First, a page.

An artistic director’s achievement at the International Architecture Exhibition in Venice is rated on the breadth, relevance and lucidity of his or her curated exhibition. As Architizer explores Alejandro Aravena’s Reporting from the Front, which fills the Central Pavilion at the Giardini and the Corderie at the Arsenale, it is becoming clear that this year’s Biennale scores highly on all three criteria.
Aravena proposes that ‘architecture gives form to the places where people live,’ and that its practice is ‘neither more complicated nor simpler than that.’ To be included, projects had to address relevant architectural challenges in the contemporary world, rather than merely produce ‘buildings that look nice but are unable to say which problem [they] are trying to address.’
Keep scrolling for exclusive photographs of the most striking architectural interventions across the Giardini and the Arsenale.
The “Making Of” Venice Biennale introductory exhibit
The work of Rural Urban Framework in Mongolia: “Sedentary versus nomadic; cities should be able to host from modern to archaic ways of living if they want to properly tackle the migration of people towards them.”
The work of Christ & Gantenbein in Switzerland: “Sustainable architecture is not just one that disappears peacefully (recyclable), but one that stands the test of time (durable).”
The work of BeL Architects in Germany: “Open incremental architecture able to register the cultural backgrounds of dwellers (or even refugees).”
The War on Bending by Block Research Group: “The attempt by Ochsendorf, Block and DeJong to save materials and energy by having structures working only in compression.”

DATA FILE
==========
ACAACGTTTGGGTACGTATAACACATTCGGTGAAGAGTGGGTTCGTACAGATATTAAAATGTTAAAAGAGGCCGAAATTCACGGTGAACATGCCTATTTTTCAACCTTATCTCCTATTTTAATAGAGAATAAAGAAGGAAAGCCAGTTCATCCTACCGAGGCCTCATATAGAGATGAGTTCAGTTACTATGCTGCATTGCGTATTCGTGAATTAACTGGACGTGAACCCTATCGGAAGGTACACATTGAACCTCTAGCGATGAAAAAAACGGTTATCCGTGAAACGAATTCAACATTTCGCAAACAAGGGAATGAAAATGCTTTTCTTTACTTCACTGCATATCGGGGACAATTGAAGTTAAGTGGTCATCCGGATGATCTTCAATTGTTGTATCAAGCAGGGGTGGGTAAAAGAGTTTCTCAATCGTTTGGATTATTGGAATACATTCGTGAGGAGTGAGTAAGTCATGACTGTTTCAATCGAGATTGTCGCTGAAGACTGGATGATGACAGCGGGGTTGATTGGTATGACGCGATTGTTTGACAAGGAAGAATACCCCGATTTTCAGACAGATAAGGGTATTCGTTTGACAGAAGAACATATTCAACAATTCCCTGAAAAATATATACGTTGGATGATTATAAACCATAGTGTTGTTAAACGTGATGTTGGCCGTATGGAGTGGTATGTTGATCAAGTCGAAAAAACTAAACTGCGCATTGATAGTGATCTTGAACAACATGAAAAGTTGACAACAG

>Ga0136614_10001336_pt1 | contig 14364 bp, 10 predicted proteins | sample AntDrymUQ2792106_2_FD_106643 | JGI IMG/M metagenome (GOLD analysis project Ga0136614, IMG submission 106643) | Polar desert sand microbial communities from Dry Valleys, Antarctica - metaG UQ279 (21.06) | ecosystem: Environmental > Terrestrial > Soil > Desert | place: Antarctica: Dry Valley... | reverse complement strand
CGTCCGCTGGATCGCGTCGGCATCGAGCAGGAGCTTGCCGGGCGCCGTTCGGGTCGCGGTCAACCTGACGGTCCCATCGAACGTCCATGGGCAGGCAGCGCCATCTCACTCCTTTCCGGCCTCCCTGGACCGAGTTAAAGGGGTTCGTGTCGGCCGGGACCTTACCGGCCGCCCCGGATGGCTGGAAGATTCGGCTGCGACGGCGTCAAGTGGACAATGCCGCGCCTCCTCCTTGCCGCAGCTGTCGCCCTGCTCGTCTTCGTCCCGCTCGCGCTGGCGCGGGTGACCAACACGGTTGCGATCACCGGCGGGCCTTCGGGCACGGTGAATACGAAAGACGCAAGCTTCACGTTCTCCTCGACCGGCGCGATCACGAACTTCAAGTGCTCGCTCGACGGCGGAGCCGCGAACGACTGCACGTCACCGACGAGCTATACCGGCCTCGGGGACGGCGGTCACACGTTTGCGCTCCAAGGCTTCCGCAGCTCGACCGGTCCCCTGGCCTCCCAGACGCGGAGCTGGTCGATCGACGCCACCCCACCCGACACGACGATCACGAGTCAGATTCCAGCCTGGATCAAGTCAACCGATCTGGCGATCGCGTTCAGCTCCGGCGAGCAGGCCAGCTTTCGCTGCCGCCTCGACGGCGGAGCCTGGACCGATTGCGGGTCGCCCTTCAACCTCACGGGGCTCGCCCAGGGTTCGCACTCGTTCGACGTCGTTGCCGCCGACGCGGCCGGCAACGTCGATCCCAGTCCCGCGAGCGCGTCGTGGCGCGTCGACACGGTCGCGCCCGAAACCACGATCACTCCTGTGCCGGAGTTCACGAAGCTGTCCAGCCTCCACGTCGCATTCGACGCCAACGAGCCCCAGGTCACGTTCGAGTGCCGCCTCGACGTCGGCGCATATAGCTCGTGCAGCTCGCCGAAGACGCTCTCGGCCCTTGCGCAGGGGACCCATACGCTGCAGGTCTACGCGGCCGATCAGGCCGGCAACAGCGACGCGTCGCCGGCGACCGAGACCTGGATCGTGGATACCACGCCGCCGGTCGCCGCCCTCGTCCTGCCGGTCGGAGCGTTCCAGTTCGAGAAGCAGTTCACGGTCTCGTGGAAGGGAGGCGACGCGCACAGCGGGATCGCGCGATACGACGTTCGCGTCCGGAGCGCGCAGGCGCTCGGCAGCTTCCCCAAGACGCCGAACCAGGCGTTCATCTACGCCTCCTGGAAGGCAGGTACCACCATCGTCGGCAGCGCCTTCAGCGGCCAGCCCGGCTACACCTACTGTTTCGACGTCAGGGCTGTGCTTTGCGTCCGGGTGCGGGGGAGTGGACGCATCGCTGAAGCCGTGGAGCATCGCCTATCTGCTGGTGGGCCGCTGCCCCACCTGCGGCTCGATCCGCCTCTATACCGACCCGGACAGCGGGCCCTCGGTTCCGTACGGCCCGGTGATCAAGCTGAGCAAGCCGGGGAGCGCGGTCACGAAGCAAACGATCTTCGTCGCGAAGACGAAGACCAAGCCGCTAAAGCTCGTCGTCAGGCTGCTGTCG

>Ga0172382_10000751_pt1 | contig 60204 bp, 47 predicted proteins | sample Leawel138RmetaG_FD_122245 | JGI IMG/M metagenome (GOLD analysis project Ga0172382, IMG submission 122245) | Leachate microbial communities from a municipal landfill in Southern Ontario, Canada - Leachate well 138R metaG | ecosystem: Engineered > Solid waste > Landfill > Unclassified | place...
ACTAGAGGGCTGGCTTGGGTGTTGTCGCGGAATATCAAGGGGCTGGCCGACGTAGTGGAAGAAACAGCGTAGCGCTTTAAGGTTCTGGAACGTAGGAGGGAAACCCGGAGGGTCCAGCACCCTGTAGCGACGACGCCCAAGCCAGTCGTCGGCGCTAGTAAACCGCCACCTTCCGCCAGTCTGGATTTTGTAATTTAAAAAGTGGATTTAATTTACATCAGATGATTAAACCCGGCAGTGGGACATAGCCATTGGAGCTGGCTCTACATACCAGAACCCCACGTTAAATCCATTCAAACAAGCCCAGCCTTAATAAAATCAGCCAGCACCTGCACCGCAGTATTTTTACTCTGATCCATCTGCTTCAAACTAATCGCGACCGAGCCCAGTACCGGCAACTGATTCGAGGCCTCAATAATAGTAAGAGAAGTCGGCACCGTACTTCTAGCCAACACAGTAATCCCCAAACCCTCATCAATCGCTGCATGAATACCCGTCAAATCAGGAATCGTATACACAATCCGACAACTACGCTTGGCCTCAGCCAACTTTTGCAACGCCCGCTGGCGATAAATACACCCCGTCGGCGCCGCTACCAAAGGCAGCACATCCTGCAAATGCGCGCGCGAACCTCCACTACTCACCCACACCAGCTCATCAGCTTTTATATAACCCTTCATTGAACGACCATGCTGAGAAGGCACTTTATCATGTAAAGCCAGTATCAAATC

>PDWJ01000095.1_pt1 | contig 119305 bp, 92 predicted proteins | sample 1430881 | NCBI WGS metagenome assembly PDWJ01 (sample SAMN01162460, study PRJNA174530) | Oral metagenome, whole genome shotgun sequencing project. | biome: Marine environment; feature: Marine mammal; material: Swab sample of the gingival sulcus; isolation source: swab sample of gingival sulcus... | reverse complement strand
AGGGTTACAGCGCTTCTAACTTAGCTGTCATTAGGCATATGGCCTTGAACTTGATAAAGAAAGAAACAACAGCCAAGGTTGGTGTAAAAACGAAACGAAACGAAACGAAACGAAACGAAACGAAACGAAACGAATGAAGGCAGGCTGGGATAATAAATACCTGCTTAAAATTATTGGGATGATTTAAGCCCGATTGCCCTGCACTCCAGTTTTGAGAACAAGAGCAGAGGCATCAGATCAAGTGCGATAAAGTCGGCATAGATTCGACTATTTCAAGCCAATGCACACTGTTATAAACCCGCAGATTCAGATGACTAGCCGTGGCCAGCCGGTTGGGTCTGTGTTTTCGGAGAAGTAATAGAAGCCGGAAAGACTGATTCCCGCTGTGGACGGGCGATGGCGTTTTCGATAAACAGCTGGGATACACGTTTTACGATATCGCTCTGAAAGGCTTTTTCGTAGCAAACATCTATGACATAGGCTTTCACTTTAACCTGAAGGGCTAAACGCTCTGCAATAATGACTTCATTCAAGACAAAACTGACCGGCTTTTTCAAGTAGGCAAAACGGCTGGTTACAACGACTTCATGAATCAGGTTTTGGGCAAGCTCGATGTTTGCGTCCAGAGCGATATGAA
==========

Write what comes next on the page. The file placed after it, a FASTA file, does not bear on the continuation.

The projects, exhibited by 88 participants from 37 countries, provide insights into contemporary architectural practice across the world. They range from Francis Kéré’s Parliament House (Ouagadougou, Burkina Faso) to the work of Assemble Studio in the U.K.
None are static snapshots of architectural ‘moments’ frozen in time — they convey the dynamism of a profession adapting to changing architectural priorities, with practitioners from emerging geographical regions of the world challenging the waning hegemony of the northern hemisphere.
The Schools of C+S for the Veneto region: “Public buildings as public goods.”
Polish architect Hugon Kowalski in Mumbai, in collaboration with Marcin Szcelina: “Let’s talk about garbage.”
The work of ADNBA in Romania: “Fighting the weight of dullness in the real estate world.”
An immigrant market in Belgium by Alexander D’Hooghe and Organization for permanent modernity: “Addressing immigration’s civic (not residential) dimension.”
The work of Transsolar and their contribution to sustainability: “Cutting edge engineering at the service of common sense.”
A Sentimental Monumentality, a functionless concrete pillar installed between one of the pairs of massive brick that supports the Corderie roof, is symbolic of an outmoded view of architecture as static. Further along, rays of light that seemingly penetrate through the Corderie roof, but were in fact engineered by Transsolar, are symbolic of how architecture is changing in the 21st century.
All photographs © Stefan Tuchila, May 2016; follow Stefan on Instagram. Additional reporting by Paul Keskeys.